The school called in grief counselors to help students deal with the situation, reaching out to the Crisis Center of Tampa Bay, which has its headquarters about a mile away from the school off Bearss Avenue.
“We immediately sent a trauma response team to the school to provide grief and trauma counseling to school staff and friends of the two students ...” center spokesman Ken Gibson said in a news release. “The Avila community and the school are our neighbors and we are grateful for the opportunity to be of service.”
Terri Howell, director of All American Dance Factor, where Megan Campbell took classes, said in a release Thursday that the dance studio will set up a scholarship fund to honor her memory.
“Megan was involved at our studio for the past several years and was a helpful student that always had a smile on her face, the release said. “She was especially witty and one of her teachers commented that she made him laugh every week. Megan will be greatly missed by her teachers and fellow dancers.”
Students and friends from Carrollwood Day School are also dealing with the loss online, some using the Twitter hashtags #CDSStrong and #prayforthecampbells.
“Words cannot describe my feelings right now,” wrote Max Garcia on his Twitter page @maxgar24. “Hard to believe this could happen to people you're so close to.. Praying for the Campbell's.”
“Megan Campbell was a great person and its hard to believe she'll never be back in dance class,” wrote Laura Cerkoney on the Twitter page @LauraCerkoney.
Carrollwood Day School's softball team plays in the Class 3A state softball semifinals today at Vero Beach. It's the most successful run ever by a Carrollwood Day School team. Players will wear the initials “CJC'' and “MLC'' on the left sleeves of their uniforms to honor Colin and Megan Campbell.
“The best way to honor them would be to come home with a state championship,'' CDS softball coach Chuck Fest said.
Colin Campbell was remembered as an excellent baseball player from his days at Keystone Little League through his tenure with the Tampa Tigers travel-ball to Carrollwood Days School.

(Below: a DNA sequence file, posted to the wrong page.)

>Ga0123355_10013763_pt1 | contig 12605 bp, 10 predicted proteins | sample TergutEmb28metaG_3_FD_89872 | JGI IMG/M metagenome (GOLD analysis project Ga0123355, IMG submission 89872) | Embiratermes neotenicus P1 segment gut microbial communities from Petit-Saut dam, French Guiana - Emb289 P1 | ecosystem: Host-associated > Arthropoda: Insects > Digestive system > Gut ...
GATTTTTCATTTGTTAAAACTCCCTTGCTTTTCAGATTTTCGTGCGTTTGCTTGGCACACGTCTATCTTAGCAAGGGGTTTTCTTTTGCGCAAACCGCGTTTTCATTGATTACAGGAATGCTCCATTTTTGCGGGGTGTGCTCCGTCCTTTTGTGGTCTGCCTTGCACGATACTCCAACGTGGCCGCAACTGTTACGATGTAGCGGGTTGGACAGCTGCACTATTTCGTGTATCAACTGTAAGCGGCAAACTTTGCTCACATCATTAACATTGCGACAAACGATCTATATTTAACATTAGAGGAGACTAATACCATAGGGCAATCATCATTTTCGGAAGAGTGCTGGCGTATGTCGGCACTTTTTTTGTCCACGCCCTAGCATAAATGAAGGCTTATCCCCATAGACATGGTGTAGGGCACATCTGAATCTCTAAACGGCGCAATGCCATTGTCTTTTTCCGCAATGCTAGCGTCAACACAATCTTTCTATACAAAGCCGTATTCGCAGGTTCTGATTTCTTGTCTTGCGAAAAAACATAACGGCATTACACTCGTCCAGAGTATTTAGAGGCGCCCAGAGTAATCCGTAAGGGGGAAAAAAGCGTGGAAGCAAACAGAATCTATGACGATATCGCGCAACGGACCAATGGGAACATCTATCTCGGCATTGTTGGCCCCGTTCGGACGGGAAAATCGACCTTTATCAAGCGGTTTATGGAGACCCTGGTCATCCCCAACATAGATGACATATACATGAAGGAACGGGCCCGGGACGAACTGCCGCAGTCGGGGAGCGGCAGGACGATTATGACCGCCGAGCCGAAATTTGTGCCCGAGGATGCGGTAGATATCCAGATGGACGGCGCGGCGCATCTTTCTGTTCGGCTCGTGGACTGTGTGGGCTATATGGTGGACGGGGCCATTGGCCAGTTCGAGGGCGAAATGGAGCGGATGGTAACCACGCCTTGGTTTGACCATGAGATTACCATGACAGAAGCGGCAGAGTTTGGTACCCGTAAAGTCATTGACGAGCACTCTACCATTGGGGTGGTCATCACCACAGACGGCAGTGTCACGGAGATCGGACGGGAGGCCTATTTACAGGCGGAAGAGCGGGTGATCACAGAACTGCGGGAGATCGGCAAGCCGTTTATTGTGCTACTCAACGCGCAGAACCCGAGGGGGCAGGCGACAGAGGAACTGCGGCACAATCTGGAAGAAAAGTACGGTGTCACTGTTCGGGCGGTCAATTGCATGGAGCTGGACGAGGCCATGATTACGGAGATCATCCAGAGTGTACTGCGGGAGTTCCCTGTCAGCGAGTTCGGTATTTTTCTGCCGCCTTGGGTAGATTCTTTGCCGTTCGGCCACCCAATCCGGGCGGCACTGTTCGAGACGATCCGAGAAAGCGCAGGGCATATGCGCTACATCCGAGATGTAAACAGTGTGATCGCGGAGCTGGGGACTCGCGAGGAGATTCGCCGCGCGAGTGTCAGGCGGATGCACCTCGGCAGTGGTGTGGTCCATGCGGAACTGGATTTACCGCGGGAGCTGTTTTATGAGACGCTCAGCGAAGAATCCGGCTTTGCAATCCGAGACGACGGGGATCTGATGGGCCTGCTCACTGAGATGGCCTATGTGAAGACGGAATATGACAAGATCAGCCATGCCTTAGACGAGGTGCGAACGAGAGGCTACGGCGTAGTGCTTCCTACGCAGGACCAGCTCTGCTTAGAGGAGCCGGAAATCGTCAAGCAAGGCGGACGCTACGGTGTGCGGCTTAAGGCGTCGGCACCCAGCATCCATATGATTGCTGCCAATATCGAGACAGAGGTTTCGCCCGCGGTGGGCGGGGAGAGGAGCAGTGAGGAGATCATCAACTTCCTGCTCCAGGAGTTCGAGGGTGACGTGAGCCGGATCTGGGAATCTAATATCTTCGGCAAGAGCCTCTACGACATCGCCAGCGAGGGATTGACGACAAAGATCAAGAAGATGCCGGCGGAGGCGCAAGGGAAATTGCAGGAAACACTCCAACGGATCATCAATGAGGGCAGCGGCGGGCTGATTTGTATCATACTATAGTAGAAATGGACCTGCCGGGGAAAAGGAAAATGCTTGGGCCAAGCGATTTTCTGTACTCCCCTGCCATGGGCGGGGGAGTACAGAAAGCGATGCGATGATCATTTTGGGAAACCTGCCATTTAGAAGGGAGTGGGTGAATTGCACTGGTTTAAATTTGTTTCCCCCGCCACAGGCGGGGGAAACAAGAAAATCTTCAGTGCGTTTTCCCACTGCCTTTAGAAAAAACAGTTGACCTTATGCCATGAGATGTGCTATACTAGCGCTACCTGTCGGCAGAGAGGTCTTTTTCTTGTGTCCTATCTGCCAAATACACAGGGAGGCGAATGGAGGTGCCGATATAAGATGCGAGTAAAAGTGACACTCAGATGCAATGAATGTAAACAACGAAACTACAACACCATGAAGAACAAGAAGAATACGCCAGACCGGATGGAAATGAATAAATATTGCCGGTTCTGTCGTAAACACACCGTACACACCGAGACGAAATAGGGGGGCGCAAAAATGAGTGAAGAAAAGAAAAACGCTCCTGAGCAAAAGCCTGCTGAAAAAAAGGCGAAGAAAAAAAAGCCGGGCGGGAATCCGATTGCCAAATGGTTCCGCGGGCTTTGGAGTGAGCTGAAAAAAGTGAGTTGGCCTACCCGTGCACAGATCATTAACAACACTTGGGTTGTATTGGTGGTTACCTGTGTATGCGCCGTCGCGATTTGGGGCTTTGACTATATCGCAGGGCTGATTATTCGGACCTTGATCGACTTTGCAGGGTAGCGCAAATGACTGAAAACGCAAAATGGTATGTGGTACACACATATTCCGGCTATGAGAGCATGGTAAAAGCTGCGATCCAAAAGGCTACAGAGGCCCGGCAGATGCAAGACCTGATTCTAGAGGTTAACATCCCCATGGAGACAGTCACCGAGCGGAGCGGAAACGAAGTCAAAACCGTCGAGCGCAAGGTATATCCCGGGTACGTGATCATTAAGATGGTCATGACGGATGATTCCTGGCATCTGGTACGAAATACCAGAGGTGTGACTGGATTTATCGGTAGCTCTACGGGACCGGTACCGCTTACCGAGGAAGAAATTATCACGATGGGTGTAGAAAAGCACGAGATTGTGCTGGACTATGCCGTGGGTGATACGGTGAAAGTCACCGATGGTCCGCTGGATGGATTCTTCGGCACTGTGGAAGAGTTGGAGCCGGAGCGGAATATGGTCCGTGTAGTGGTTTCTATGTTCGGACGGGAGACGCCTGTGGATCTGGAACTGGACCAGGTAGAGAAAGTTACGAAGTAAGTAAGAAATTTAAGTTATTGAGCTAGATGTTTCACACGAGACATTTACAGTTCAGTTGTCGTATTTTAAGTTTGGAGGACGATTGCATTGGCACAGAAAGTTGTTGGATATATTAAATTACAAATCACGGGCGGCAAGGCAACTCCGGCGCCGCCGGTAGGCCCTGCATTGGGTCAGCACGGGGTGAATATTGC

“He always had a smile on his face,'' said Kevin Merrell, a friend and baseball player at Steinbrenner High. “He was always very positive.''
His baseball coaches described Colin was the model player who took well to instruction, never pouted and was always willing to play any position.
Paul Sickmon, also one of his coaches at Keystone Little League, said he's grappling with the reality of the tragedy.
“I'm heartbroken,'' Sickmon said. “I can't wrap my arms around this. I don't understand. Darrin was such a great dad. It was the perfect father and son, working together, sharing time. You could never imagine something like this happening.''
The Campbells were renting the five-bedroom, five bathroom home, at 16223 Sierra de Avila, from retired tennis pro James Blake, who was out of state when the fire occurred.
Darrin Campbell's mother, Mary, said she spoke with her son Tuesday night.
“I have no idea what happened,” she said in a story by the New York Daily News. “I spoke to him last night.”
Mary Campbell said her son knew Blake and had been renting his home for the past two years.
“He was my baby,” she told the newspaper from her home in Arizona. “I have seven kids and he was the youngest. He called me every single day. I'm out in Tucson, and he wanted to make sure I was taken care of.”
Kim Campbell's father, Gordon Lambie, said the family was close-knit and successful. Darrin and Kimberly Campbell met in Michigan, where they worked as aides in the state legislature. Kimberly Campbell, who had been a stay-at-home mother, graduated from Central Michigan University and Darrin Campbell had an MBA from the University of Michigan, Lambie said.
They sold their previous Tampa home but wanted to live in a place close to their children's school, so in 2012 they signed a two-year lease for Blake's home, Lambie said.
Information from The Associated Press was used in this report.